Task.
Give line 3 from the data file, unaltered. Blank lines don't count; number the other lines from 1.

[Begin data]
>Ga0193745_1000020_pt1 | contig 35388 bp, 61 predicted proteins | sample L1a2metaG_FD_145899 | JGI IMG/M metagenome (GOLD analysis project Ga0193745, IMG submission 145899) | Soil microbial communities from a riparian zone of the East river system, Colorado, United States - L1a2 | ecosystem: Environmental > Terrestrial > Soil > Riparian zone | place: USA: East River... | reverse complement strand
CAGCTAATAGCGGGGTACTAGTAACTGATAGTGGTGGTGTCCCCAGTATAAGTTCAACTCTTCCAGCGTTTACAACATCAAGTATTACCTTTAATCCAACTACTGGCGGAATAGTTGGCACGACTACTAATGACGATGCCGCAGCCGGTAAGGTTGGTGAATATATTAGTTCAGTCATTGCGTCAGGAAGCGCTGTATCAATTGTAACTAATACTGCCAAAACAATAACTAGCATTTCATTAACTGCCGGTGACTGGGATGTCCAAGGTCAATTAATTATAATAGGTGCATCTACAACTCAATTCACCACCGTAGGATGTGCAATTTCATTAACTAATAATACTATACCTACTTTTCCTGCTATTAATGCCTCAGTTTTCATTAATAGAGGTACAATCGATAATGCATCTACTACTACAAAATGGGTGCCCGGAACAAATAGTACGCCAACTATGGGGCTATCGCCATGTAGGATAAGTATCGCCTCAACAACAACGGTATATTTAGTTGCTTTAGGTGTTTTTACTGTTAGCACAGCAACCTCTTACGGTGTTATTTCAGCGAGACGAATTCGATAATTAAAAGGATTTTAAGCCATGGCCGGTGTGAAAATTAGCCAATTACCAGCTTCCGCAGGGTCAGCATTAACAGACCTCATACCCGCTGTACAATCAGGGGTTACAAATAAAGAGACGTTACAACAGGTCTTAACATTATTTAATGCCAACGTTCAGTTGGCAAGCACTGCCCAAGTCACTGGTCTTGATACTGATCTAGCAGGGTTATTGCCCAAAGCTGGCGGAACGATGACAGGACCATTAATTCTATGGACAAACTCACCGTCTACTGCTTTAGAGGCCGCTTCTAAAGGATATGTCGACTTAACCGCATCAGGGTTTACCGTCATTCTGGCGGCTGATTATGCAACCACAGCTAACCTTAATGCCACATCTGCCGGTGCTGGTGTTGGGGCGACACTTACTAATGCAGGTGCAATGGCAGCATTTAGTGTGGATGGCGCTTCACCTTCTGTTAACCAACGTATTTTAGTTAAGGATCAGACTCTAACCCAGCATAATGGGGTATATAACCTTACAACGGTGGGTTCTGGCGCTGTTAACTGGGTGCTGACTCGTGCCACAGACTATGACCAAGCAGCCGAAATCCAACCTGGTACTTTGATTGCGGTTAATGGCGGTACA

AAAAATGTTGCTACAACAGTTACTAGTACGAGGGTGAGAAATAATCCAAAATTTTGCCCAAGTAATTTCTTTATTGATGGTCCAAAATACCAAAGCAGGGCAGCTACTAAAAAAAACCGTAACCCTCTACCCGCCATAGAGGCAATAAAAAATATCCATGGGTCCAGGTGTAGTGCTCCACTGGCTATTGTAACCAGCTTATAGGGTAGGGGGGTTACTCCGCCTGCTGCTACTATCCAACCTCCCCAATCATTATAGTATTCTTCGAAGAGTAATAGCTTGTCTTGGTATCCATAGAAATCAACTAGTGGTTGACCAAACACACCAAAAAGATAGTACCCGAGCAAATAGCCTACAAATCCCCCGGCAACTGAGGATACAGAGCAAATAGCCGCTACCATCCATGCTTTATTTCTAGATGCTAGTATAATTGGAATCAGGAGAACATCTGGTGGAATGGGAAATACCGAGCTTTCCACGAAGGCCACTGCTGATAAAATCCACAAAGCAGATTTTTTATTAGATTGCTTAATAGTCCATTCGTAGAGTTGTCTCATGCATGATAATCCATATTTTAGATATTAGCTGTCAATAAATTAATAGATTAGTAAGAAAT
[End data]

AAAAATGTTGCTACAACAGTTACTAGTACGAGGGTGAGAAATAATCCAAAATTTTGCCCAAGTAATTTCTTTATTGATGGTCCAAAATACCAAAGCAGGGCAGCTACTAAAAAAAACCGTAACCCTCTACCCGCCATAGAGGCAATAAAAAATATCCATGGGTCCAGGTGTAGTGCTCCACTGGCTATTGTAACCAGCTTATAGGGTAGGGGGGTTACTCCGCCTGCTGCTACTATCCAACCTCCCCAATCATTATAGTATTCTTCGAAGAGTAATAGCTTGTCTTGGTATCCATAGAAATCAACTAGTGGTTGACCAAACACACCAAAAAGATAGTACCCGAGCAAATAGCCTACAAATCCCCCGGCAACTGAGGATACAGAGCAAATAGCCGCTACCATCCATGCTTTATTTCTAGATGCTAGTATAATTGGAATCAGGAGAACATCTGGTGGAATGGGAAATACCGAGCTTTCCACGAAGGCCACTGCTGATAAAATCCACAAAGCAGATTTTTTATTAGATTGCTTAATAGTCCATTCGTAGAGTTGTCTCATGCATGATAATCCATATTTTAGATATTAGCTGTCAATAAATTAATAGATTAGTAAGAAAT